Acne and diet

Autor(en): Melnik, B. C.
Stichwörter: ANDROGEN-RECEPTOR GENE; BODY-MASS INDEX; Dermatology; Glycemic load; GLYCEMIC-LOAD DIET; GROWTH-FACTOR-I; INSULIN-RESISTANCE; MAMMALIAN TARGET; Milk; MILK CONSUMPTION; mTORC1; Nutrition; PROSTATE-CANCER RISK; Sebaceous follicle; SERUM-INSULIN; WHEY-PROTEIN
Erscheinungsdatum: 2013
Herausgeber: SPRINGER HEIDELBERG
Journal: HAUTARZT
Volumen: 64
Ausgabe: 4
Startseite: 252+
Zusammenfassung: 
In industrialized countries acne presents as an epidemic disease of civilization affecting sebaceous follicles of adolescents and young adults, associated with increased body mass index and insulin resistance. ``Western style'' diet, characterized by high glycaemic load and increased consumption of insulinotropic milk proteins, plays an important role in acne pathogenesis. On the cellular level, nutrient-derived metabolic signals are sensed by the metabolic transcription factor FoxO1 and integrated by the regulatory kinase mTORC1. mTORC1, the central hub of protein- and lipid biosynthesis, cell growth and proliferation, is activated by insulin, IGF-1 and branched-chain essential amino acids, especially leucine. The understanding of Western diet-mediated nutrient signalling with over-activated mTORC1 offers a reasonable approach for dietary intervention in acne by lowering glycaemic load and consumption of milk and milk products. A suitable diet attenuating increased mTORC1 activity is a Palaeolithic-like diet with reduced intake of sugar, hyperglycaemic grains, milk and milk products but enriched consumption of vegetables and fish.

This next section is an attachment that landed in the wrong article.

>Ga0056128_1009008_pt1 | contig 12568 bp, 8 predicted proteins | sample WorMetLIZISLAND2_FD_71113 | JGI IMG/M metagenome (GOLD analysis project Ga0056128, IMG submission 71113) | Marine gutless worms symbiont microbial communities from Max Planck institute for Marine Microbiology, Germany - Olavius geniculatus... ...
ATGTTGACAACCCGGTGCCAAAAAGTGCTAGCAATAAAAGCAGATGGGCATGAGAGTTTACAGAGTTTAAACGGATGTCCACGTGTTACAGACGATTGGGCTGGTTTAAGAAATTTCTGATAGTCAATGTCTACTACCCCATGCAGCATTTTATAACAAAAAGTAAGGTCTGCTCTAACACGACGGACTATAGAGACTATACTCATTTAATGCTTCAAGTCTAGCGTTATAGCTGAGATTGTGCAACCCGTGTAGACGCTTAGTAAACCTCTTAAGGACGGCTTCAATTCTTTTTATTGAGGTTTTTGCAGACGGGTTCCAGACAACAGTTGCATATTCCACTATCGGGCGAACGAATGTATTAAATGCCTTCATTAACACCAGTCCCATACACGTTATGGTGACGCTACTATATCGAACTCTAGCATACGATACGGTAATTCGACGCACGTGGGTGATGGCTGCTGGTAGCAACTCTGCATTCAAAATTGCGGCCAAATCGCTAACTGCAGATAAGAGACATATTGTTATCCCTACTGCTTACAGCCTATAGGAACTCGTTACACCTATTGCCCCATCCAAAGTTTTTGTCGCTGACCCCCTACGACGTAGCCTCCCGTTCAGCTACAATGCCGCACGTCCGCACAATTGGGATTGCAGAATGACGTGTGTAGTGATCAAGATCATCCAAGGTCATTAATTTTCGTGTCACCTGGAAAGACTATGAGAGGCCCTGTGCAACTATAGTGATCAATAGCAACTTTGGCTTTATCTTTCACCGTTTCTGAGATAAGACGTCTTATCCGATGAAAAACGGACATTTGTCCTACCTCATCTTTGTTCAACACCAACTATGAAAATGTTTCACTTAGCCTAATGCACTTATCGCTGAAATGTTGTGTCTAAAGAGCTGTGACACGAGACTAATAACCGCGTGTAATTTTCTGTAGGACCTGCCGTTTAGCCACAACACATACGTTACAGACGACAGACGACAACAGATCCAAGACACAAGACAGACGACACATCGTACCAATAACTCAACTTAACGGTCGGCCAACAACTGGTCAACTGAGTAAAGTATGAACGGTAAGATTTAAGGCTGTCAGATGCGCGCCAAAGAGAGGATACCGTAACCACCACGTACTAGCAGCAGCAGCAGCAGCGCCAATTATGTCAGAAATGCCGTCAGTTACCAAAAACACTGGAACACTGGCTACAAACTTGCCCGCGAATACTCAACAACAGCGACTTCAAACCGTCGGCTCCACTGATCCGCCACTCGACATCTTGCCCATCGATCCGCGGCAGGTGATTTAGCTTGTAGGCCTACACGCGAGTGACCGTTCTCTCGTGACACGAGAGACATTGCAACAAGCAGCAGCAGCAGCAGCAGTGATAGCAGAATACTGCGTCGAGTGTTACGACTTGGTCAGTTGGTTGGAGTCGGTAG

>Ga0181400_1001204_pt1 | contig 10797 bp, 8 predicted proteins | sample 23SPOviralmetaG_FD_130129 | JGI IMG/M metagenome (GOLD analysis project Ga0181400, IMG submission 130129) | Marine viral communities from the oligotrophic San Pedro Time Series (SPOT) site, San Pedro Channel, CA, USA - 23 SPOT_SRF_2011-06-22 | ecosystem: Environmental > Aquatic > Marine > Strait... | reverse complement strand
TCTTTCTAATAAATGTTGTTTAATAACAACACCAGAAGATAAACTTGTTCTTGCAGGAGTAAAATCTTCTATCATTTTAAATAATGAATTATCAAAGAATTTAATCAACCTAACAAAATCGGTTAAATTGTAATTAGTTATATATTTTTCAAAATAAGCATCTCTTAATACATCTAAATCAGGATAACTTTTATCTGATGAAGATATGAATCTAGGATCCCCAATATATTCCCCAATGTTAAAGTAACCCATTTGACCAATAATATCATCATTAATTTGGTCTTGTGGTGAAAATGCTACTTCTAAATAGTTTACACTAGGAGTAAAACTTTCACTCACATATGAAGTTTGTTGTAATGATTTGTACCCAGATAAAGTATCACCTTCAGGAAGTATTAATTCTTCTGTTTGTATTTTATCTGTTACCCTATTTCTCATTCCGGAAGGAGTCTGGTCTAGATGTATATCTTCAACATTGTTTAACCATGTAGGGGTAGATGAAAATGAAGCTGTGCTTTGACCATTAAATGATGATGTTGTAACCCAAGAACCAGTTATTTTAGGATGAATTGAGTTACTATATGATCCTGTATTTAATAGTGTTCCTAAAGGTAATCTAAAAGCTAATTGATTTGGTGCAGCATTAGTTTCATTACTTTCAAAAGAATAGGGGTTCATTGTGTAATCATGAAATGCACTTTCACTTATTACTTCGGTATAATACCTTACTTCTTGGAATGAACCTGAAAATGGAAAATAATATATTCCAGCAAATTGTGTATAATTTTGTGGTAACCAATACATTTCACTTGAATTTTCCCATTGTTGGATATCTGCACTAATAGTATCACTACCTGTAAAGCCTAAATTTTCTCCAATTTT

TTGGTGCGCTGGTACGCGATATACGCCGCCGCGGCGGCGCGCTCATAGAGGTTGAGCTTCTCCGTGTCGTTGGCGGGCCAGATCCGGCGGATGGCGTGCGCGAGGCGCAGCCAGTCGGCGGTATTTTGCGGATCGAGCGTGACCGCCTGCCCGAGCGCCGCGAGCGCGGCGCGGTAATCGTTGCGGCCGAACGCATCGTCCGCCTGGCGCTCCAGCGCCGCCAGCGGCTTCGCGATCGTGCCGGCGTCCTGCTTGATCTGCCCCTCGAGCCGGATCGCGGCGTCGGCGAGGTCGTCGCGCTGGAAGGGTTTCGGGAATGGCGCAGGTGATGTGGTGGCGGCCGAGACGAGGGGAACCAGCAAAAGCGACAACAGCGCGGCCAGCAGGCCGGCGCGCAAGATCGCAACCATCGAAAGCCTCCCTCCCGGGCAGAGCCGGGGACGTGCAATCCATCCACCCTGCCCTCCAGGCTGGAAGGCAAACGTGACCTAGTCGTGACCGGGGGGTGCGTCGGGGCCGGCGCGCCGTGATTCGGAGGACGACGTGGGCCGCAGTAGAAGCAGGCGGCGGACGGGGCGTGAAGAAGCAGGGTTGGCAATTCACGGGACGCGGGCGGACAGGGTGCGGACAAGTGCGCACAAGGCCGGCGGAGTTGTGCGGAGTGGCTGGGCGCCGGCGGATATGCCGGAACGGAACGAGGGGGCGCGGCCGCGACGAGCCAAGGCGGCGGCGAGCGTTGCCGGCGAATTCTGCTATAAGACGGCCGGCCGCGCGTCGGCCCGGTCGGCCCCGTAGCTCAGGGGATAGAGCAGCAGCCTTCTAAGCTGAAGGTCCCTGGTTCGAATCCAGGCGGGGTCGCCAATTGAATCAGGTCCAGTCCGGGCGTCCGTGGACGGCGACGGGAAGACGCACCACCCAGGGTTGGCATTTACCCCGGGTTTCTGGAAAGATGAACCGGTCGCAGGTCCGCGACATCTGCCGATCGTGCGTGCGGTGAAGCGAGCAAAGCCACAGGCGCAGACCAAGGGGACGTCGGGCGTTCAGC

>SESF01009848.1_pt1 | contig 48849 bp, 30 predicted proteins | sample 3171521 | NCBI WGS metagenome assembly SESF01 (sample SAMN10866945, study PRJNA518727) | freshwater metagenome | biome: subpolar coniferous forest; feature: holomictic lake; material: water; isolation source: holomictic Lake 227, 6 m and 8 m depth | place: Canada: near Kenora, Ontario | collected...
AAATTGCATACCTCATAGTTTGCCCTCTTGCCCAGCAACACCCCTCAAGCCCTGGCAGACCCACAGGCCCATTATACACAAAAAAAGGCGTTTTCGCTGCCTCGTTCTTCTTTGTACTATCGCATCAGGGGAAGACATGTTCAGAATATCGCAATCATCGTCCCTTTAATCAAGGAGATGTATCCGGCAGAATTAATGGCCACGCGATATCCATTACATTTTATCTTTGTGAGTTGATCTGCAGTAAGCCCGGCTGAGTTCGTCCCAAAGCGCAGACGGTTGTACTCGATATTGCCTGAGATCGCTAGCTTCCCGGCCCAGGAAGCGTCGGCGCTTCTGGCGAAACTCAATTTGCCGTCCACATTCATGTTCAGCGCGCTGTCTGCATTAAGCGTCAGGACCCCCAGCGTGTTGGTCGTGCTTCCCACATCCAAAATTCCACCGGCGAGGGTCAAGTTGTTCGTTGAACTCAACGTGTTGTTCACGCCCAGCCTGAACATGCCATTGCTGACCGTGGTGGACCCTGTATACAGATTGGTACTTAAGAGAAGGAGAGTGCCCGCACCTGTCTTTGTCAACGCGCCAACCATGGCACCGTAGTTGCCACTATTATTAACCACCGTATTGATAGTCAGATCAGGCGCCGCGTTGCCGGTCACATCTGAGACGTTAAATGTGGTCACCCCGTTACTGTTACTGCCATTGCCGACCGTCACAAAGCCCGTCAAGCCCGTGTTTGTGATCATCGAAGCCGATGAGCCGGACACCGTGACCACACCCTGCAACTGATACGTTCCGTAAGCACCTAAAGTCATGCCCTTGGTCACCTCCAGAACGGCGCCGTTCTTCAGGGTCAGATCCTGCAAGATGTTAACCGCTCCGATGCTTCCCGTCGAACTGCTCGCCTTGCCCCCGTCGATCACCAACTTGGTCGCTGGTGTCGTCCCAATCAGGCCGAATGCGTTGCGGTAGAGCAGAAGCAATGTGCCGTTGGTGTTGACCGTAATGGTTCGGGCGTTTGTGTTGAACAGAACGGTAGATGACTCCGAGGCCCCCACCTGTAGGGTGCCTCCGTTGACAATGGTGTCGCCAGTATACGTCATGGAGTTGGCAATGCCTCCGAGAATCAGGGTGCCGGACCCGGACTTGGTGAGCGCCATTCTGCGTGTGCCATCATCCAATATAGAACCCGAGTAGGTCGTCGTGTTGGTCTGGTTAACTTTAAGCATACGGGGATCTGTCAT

ISSN: 00178470
DOI: 10.1007/s00105-012-2461-5

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